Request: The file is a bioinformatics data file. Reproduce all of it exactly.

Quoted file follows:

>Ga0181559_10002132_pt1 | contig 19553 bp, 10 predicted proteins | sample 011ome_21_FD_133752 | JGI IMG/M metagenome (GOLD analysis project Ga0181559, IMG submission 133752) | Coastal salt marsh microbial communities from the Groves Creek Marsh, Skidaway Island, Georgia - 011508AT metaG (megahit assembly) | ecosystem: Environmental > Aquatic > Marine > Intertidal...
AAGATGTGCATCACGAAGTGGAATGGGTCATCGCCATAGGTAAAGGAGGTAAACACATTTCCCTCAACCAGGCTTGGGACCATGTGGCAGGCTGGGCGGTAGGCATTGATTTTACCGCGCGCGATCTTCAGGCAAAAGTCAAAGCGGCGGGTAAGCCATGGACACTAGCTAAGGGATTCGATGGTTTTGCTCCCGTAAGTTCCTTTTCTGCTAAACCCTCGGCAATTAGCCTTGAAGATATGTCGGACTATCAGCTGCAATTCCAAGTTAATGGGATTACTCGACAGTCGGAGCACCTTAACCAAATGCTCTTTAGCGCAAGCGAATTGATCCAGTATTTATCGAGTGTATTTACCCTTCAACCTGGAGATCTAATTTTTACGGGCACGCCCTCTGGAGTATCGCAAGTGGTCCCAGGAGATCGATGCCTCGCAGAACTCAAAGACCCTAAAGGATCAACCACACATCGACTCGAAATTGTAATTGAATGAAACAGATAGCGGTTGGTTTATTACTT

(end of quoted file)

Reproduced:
>Ga0181559_10002132_pt1 | contig 19553 bp, 10 predicted proteins | sample 011ome_21_FD_133752 | JGI IMG/M metagenome (GOLD analysis project Ga0181559, IMG submission 133752) | Coastal salt marsh microbial communities from the Groves Creek Marsh, Skidaway Island, Georgia - 011508AT metaG (megahit assembly) | ecosystem: Environmental > Aquatic > Marine > Intertidal...
AAGATGTGCATCACGAAGTGGAATGGGTCATCGCCATAGGTAAAGGAGGTAAACACATTTCCCTCAACCAGGCTTGGGACCATGTGGCAGGCTGGGCGGTAGGCATTGATTTTACCGCGCGCGATCTTCAGGCAAAAGTCAAAGCGGCGGGTAAGCCATGGACACTAGCTAAGGGATTCGATGGTTTTGCTCCCGTAAGTTCCTTTTCTGCTAAACCCTCGGCAATTAGCCTTGAAGATATGTCGGACTATCAGCTGCAATTCCAAGTTAATGGGATTACTCGACAGTCGGAGCACCTTAACCAAATGCTCTTTAGCGCAAGCGAATTGATCCAGTATTTATCGAGTGTATTTACCCTTCAACCTGGAGATCTAATTTTTACGGGCACGCCCTCTGGAGTATCGCAAGTGGTCCCAGGAGATCGATGCCTCGCAGAACTCAAAGACCCTAAAGGATCAACCACACATCGACTCGAAATTGTAATTGAATGAAACAGATAGCGGTTGGTTTATTACTT